Moore's Law is dead. Long live Moore's Law, which for most of us was the opening salvo in the intellectual exercise of relating society to technology.
Intel founder Gordon Moore's observation, made 40 years ago last month in Electronics magazine, originally dealt only with the density of semiconductors: "The complexity for minimum component costs has increased at a rate of roughly a factor of two per year . . . this rate can be expected to continue, if not to increase."
Later, the remark was tweaked and elevated to the status of a "law" as it gained a cult following among technologists trying to understand the impact of technology. Like an overworked protocol, it was extended to areas unimagined by its creator -- predicting the economics of technology and the next big thing in the Information Age.
History may recognize Moore's Law as the first crack at an algorithm to describe the accelerating progress of technology. Pre-Moore predictions were mainly the domain of futurists like HG Wells, who described technology as progressing on a linear scale. Wells and other futurists described a post-industrial world of fancier machines, exotic airships, death rays and magical communications replacing steam engines.
Gauging the future in Wells' turn-of-the-century time was largely science fiction. The rate of technology change was quickening in late Victorian times, yet it was slow by today's standards and could hardly be accurately observed, much less modelled or measured.
Moore brought the future into clearer focus with a useful, if misunderstood and somewhat erratic, lens for measuring technology's growth exponentially. Now, after 40 years, the future of Moore's Law ain't what it used to be. Moore's Law self-destructs when the economics of digital electronics reaches the point of declining returns.
For a fresh look at the future, meet Ray Kurzweil and the Law of Accelerating Returns. Kurzweil, best known for the digital keyboards (more properly called synthesizers) that bear his name, is one of the most amazing figures of the current epoch. His Law of Accelerating Returns, debuted in a 2001 essay, measures the computational power of machines back to the time of Wells.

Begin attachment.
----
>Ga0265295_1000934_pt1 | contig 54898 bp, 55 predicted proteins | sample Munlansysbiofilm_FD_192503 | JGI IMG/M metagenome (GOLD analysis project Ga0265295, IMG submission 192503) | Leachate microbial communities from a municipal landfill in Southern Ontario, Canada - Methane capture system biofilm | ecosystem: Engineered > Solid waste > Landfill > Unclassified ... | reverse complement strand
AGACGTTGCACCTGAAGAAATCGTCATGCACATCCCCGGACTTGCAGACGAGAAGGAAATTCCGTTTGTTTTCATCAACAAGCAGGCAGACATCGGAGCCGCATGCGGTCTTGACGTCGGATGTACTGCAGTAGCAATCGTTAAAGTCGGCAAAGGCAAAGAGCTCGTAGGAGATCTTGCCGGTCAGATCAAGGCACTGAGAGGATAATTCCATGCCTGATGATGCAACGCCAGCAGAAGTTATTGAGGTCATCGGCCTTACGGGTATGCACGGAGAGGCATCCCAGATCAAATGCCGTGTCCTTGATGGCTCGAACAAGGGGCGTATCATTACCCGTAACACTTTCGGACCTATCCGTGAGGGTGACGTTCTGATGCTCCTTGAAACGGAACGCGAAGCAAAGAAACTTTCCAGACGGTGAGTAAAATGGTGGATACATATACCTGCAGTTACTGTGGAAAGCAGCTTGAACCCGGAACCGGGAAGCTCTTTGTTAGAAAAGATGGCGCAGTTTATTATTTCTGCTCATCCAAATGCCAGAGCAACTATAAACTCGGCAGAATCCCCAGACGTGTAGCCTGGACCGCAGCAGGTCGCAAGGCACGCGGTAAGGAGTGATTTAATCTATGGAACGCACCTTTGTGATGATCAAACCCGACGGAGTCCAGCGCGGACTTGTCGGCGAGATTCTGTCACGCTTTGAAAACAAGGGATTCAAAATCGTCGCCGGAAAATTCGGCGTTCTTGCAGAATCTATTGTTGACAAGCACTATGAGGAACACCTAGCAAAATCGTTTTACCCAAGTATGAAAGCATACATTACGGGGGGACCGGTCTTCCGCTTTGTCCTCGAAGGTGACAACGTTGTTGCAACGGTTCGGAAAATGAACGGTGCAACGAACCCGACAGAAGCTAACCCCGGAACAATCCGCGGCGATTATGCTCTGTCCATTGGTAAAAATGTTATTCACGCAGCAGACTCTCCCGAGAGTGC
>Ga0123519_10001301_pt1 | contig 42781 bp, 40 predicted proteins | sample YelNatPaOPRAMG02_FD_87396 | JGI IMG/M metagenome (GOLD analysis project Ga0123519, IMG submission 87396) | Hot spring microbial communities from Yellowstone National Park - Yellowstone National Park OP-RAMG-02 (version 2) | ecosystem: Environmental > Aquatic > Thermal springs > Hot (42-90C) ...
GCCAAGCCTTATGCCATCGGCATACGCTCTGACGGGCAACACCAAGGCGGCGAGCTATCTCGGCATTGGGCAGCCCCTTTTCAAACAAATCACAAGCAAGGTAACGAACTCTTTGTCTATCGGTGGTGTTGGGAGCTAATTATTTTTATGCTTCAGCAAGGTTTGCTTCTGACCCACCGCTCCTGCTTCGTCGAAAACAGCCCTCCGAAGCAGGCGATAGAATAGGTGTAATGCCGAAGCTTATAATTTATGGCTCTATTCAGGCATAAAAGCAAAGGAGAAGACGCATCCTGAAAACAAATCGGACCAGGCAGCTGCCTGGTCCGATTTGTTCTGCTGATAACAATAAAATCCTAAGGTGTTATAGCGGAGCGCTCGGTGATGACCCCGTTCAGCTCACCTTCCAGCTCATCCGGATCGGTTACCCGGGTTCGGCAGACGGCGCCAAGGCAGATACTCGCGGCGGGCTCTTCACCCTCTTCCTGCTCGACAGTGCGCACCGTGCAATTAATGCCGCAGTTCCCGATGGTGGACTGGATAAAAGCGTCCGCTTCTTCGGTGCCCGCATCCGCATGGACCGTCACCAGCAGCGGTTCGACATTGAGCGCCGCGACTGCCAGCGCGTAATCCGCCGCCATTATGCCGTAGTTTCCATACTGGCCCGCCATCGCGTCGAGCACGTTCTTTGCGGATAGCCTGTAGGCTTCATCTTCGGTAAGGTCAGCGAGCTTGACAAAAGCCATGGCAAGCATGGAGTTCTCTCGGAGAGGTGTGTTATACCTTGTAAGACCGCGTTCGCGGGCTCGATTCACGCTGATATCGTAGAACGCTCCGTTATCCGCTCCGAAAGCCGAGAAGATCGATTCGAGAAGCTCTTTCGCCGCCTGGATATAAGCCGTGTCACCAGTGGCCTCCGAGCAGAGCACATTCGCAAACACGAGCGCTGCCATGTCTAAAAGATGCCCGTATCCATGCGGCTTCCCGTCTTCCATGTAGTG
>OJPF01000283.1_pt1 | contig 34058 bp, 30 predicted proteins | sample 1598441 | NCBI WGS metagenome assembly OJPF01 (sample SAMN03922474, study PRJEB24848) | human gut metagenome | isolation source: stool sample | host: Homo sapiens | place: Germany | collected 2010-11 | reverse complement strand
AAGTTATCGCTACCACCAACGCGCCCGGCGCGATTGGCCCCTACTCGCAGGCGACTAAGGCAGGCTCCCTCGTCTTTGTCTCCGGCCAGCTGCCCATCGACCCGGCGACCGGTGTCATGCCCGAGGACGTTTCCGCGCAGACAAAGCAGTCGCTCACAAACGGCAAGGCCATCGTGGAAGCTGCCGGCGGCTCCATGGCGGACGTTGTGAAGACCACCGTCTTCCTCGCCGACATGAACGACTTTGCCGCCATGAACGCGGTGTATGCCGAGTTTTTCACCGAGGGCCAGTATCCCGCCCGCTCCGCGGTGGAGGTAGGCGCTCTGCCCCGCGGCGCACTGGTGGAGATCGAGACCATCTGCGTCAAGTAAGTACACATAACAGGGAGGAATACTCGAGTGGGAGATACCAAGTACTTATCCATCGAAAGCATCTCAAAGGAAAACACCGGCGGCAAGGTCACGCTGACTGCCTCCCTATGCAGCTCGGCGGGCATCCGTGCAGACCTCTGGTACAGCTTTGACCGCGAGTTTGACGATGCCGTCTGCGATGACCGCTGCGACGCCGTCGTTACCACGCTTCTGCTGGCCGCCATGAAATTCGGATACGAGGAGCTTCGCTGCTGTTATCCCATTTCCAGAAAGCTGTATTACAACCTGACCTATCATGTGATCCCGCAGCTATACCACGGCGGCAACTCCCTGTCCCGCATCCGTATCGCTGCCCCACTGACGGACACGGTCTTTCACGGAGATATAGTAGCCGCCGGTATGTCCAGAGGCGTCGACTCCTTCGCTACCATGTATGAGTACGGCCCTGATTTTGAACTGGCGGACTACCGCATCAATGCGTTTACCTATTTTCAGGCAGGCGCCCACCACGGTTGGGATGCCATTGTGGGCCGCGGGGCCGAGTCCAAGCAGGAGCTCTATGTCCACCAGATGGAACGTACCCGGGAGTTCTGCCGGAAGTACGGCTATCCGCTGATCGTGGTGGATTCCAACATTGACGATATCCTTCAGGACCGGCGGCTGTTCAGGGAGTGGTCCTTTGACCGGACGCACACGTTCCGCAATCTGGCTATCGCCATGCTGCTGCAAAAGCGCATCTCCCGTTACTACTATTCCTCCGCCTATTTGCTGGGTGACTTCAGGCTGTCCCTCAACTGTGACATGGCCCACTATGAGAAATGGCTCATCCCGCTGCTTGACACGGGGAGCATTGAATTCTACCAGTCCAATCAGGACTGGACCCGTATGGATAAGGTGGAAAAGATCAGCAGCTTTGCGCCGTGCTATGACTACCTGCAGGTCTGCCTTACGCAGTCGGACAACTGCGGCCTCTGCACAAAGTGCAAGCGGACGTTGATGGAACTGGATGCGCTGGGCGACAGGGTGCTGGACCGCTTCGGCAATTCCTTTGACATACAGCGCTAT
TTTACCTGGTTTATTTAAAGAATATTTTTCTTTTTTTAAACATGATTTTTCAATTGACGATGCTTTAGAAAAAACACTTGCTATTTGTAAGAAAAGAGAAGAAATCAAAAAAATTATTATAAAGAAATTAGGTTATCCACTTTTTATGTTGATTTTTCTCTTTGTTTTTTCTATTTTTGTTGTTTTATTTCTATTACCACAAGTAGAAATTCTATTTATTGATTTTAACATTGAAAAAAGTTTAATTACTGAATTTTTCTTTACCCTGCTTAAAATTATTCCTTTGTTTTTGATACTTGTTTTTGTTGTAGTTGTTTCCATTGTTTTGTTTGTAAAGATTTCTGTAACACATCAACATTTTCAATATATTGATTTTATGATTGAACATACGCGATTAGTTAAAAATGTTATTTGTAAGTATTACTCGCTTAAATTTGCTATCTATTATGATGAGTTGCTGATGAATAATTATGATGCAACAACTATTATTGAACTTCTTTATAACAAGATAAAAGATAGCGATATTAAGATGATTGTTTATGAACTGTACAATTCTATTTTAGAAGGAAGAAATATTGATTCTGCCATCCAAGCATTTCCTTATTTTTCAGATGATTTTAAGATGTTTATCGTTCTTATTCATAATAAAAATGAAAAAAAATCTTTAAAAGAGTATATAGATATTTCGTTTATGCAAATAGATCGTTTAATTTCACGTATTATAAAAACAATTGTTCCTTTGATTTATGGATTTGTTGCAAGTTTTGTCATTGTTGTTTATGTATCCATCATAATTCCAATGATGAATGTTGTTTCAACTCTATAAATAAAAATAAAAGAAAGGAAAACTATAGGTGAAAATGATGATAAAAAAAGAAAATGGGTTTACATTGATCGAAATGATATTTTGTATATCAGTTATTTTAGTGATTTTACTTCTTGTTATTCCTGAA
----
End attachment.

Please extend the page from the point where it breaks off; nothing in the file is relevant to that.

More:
Importantly, it frees the rate of technology change from any specific implementation, like semiconductors and transistors.
Through five technology paradigms, from electromechanical, through vacuum tubes to integrated circuits, Kurzweil finds the rate of technological change to be even more dramatic than Moore forecast. Computational power doubled every two years, Kurzweil found, from the late Steam Age through the Electromechanical Age, until 30 years ago. Then, with the dawn of the Digital Age, computational power began to double yearly.
"Technological change is exponential, contrary to the common-sense 'intuitive linear' view," Kurzweil wrote. "We won't experience 100 years of progress in the 21st century -- it will be more like 20,000 years of progress (at today's rate). . . . Within a few decades, machine intelligence will surpass human intelligence."
In the second decade of the 21st century, we will enter what Kurzweil labels the sixth paradigm of computing, which will harness three dimensions of computing using the human brain as a model. Kurzweil sees the constraints posed by the Law of Declining Returns being brushed aside by stages of evolution that provide more-powerful tools for each succeeding generation.
"The bulk of our experiences will shift from real reality to virtual reality," he wrote. "Most of the intelligence of our civilization will ultimately be nonbiological, which by the end of this century will be trillions of trillions of times more powerful than human intelligence."
This future, according to Kurzweil and others, leads to the Singularity, where societal, scientific and economic change is so fast we can't even imagine what will happen from our present perspective. According to Kurzweil, the Singularity represents a "rupture in the fabric of human history", the impact of which is impossible to know but will doubtless be profound for both man and machine.
Kurzweil didn't invent the Singularity, only a model for measuring our progress toward it. Singularity is generally credited to mathematician and author Vernor Vinge, who began expounding on the topic in the 1980s. He explained it in detail in his 1993 essay "Technological Singularity".
And just so you don't get too comfortable, beyond the Singularity could lie the Gray Goo, posited by Eric Dexler of the Foresight Institute, a nanotechnology think tank. The Gray Goo is a return to the seminal pool, this one formed by nanomachines that destroy mankind. Get your popcorn and settle in for this accelerated version of reality. It's just starting, and the future is more than it once was.
Mark Willoughby, CISSP, is a 20-year IT industry veteran and journalist